The Ghana Health Service (GHS) has sounded an alarm bell to the general public about the rapid spread of Acute haemorrhagic conjunctivitis, popularly known as Apollo, across all the 16 regions of the country.
Health officials have urged the public to practice frequent hand washing and avoid touching their eyes.
Speaking in an interview with Citi News, Dr. Franklin Asiedu-Bekoe, the Director of Public Health at GHS, said that more than 50% of eye cases reported at the Police Hospital’s eye clinic are linked to Apollo, and the virus is spreading fast across the country.
Acute hemorrhagic conjunctivitis or Apollo is a severe form of viral pink eye that could cause eyelid swelling, eye discharge, and bleeding. Although there is no cure, treatments can help manage the symptoms until the virus clears. Conjunctivitis (“pink eye”) is inflammation of the thin membrane that covers the eyeball and inner eyelid, and certain viruses can cause a specific type of conjunctivitis, including acute hemorrhagic conjunctivitis (AHC).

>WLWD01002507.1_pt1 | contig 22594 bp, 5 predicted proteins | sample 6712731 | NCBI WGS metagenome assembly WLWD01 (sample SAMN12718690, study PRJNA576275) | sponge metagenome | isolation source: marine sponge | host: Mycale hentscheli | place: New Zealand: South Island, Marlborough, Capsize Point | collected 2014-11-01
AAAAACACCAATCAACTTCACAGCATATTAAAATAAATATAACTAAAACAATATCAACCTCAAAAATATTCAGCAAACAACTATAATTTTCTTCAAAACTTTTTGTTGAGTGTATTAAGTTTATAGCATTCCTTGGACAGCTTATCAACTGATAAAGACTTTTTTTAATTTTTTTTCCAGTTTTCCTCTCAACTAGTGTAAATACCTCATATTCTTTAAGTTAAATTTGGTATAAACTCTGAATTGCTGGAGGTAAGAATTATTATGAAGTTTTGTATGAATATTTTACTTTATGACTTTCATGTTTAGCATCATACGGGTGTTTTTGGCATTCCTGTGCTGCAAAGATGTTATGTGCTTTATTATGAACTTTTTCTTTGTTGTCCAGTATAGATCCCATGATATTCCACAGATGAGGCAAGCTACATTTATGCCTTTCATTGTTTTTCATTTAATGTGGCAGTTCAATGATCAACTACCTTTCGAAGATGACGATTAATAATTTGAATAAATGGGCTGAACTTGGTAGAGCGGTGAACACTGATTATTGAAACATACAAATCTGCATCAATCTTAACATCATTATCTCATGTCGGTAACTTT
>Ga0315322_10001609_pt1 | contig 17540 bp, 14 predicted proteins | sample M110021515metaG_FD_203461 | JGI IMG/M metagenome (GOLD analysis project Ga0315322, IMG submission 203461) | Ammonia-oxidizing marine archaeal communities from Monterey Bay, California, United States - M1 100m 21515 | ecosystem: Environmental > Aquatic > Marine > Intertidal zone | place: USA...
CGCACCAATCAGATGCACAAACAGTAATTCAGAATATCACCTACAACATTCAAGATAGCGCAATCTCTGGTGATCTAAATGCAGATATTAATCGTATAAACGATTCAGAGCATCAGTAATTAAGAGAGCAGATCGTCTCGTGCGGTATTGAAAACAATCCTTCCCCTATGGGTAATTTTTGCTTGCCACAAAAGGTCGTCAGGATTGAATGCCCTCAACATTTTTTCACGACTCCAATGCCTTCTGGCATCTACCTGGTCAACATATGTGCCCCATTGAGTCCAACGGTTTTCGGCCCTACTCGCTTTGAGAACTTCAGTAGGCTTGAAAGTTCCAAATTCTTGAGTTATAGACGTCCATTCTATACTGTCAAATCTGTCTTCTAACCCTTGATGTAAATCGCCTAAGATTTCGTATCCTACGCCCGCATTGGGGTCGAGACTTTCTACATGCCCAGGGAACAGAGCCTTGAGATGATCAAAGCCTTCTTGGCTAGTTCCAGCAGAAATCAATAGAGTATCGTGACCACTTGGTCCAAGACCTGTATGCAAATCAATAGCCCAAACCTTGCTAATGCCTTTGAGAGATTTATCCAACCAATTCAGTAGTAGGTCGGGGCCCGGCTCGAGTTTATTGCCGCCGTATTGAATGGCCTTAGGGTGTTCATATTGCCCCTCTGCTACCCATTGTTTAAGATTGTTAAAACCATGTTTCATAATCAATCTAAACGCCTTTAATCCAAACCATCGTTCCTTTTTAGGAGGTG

AHC is usually much more severe than other types of conjunctivitis, with symptoms such as painful swelling and noticeable bleeding in and around the eye. In some parts of West Africa, AHC is commonly known as “Apollo 11 disease,” as it was first discovered in Ghana in 1969, the year of the moon landing.
The GHS is urging the public to take precautionary measures to prevent the spread of Apollo by washing their hands frequently to avoid infection.
It is also important to avoid touching the eyes and seeking medical attention immediately if experiencing any symptoms. The government has assured that measures are being put in place to prevent the outbreak from escalating.
By Vincent Kubi